Renting A Property In The UK

Everything you need to know about renting in the UK

By Matt Fernell, Editor-in-Chief at Last updated 31st January 2023.

Matt Fernell

Did you know nearly 1 in 5 households in the UK live in privately rented properties?

It’s long been infused into British culture that home ownership is the ultimate goal to aim for and many headlines in the mainstream media focus on homeowners and their mortgages.

But the reality is, millions of people are unlikely ever to be able to afford a house, put off by the eye watering price of property in this country, coupled with expensive mortgages - that are predicted to get even more expensive in the near future.

With millions of young people now facing a lifetime of renting, we think it’s important you know your rights as a tenant and the property owner's responsibilities.

What do I need to know before renting?

Renting is becoming increasingly popular, and the average monthly rent is rising, so there are several things to think about.

Working out how much rent you can afford

When you start looking for a place to rent, you’ll need to have a budget in mind.

What you can afford will depend on your circumstances, but remember, your rent isn’t the only expense that comes with being a tenant.

You need to make sure you can also cover the cost of all your other bills, such as energy, water, council tax, broadband and food. Plus, any monthly outgoings you already have, like mobile phone bills, subscriptions, commuting costs and insurance.

Don’t forget that typcially you’ll also be asked to pay a deposit along with the first one or two months’ rent upfront at the beginning of your tenancy. Deposit’s are usually about 4-5 weeks’ rent.

It’s worth noting that it’s illegal for your property owner to make you pay a deposit worth more than five weeks’ rent, though this limit is upped to six weeks’ rent if your annual rent exceeds £50,000.

You may also need money to furnish the flat if it comes unfurnished and you don’t already have furniture. If you don’t have any extra money to buy things like a bed, sofa, fridge or washing machine, it’s worth bearing this in mind when researching properties and only looking at furnished properties, or ones with certain white goods included.

To work out how much you can afford, take your current income and deduct all of your monthly outgoings, remembering to factor in council tax, utilities etc. The money you’re left with is how much you have to cover any rent, or other bills associated with your property. If this doesn’t seem enough, your first task is to see if you can reduce your outgoings by cutting back on anything that’s not essential.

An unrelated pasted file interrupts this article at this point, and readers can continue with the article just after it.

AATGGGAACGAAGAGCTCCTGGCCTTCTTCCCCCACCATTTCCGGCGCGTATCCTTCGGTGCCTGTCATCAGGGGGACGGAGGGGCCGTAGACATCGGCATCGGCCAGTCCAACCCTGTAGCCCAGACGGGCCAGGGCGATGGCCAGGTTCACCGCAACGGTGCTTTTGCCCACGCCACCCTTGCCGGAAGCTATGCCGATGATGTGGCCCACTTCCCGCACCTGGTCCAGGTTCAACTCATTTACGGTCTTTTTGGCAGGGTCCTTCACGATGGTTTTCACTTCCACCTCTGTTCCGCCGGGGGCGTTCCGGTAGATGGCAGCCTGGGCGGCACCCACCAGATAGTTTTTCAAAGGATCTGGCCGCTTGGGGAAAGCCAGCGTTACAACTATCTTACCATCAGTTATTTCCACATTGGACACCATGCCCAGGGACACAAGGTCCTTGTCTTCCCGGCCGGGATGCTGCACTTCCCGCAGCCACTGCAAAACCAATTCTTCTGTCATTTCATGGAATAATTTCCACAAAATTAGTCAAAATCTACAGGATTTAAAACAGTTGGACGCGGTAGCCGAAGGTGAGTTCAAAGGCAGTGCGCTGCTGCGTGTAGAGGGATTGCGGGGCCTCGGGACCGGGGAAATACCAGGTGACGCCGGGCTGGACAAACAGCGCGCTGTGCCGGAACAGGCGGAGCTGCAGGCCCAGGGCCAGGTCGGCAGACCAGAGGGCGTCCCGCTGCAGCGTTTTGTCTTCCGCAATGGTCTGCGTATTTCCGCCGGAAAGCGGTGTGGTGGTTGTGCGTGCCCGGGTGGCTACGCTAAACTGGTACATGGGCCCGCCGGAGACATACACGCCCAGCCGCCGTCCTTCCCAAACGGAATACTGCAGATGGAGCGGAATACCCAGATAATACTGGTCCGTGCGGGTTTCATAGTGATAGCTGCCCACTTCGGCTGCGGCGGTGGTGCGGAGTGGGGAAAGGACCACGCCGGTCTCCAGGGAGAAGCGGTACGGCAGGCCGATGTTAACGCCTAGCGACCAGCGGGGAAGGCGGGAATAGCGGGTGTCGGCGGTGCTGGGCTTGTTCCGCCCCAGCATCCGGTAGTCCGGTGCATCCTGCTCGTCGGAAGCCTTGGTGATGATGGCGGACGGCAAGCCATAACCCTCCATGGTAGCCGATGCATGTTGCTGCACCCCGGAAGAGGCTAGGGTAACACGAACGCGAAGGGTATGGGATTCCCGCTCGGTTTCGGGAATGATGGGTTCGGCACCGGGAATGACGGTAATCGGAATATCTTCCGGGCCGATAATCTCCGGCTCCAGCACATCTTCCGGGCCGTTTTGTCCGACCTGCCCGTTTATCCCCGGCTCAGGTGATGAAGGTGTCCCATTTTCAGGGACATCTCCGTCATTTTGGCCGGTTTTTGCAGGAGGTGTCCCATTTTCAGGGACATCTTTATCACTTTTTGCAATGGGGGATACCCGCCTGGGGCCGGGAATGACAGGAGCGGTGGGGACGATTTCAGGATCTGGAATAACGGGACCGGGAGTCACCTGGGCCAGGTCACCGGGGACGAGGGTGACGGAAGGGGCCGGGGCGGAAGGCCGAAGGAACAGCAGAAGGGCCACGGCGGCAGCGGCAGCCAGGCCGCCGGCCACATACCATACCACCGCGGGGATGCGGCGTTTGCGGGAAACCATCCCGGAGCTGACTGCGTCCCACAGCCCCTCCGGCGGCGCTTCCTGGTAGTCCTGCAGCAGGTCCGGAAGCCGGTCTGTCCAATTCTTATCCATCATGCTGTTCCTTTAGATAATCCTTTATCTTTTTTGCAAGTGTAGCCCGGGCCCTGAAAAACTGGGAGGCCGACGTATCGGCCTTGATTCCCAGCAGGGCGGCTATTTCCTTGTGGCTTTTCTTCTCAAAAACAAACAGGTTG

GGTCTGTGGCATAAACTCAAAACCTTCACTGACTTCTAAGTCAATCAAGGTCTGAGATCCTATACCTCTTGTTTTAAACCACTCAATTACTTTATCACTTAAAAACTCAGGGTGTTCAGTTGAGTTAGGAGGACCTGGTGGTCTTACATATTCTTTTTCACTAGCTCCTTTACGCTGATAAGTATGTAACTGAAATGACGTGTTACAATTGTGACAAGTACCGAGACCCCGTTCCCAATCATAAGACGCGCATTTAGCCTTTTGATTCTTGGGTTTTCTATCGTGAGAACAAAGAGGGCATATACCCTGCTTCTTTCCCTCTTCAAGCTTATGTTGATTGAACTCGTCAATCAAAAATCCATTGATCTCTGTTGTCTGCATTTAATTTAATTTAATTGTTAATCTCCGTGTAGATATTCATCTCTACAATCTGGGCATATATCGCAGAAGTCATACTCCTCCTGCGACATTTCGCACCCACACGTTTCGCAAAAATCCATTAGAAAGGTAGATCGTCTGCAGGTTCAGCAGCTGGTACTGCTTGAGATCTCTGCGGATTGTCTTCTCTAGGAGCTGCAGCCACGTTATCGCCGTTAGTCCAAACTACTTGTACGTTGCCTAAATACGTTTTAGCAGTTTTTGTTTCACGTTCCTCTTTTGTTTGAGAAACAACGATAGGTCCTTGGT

Once you’ve done that, it’s worth thinking about how you might go about increasing your income.

Research where you can afford to live

It helps to start looking at properties with a realistic expectation of what you can afford, and remember, there may be compromises you have to make. If you have your heart set on a specific location, you may need to be willing to live in a smaller property than if you lived in another area.

So it’s important to make a list of what’s important to you; if you know you need a certain number of bedrooms, you may have to compromise on location. If a garden is essential for you, you may have to compromise on drive space for example.

How do I rent a residential property?

Once you have a clear idea of your budget and other preferences, you can begin to research properties online and arrange viewings until you’ve found the right property.

It’s common to be asked to pay a holding deposit; this is a refundable deposit paid to the property owner or letting agent; it’s capped at one week’s rent and gives all parties 15 days to get the tenancy agreement in place. During these 15 days, no other potential tenants should be considered.

Once the 15 days have passed, if there is still no agreement, the deposit will be returned to you.

There are certain instances where the property owner or letting agent can keep your holding deposit:

  • The potential tenant withdraws from the agreement
  • The potential tenant provided false information on their application
  • The potential tenant fails a right to rent check

During the application process, the property owner or letting agent will perform affordability and credit checks, check your identification and right to rent, and collect references.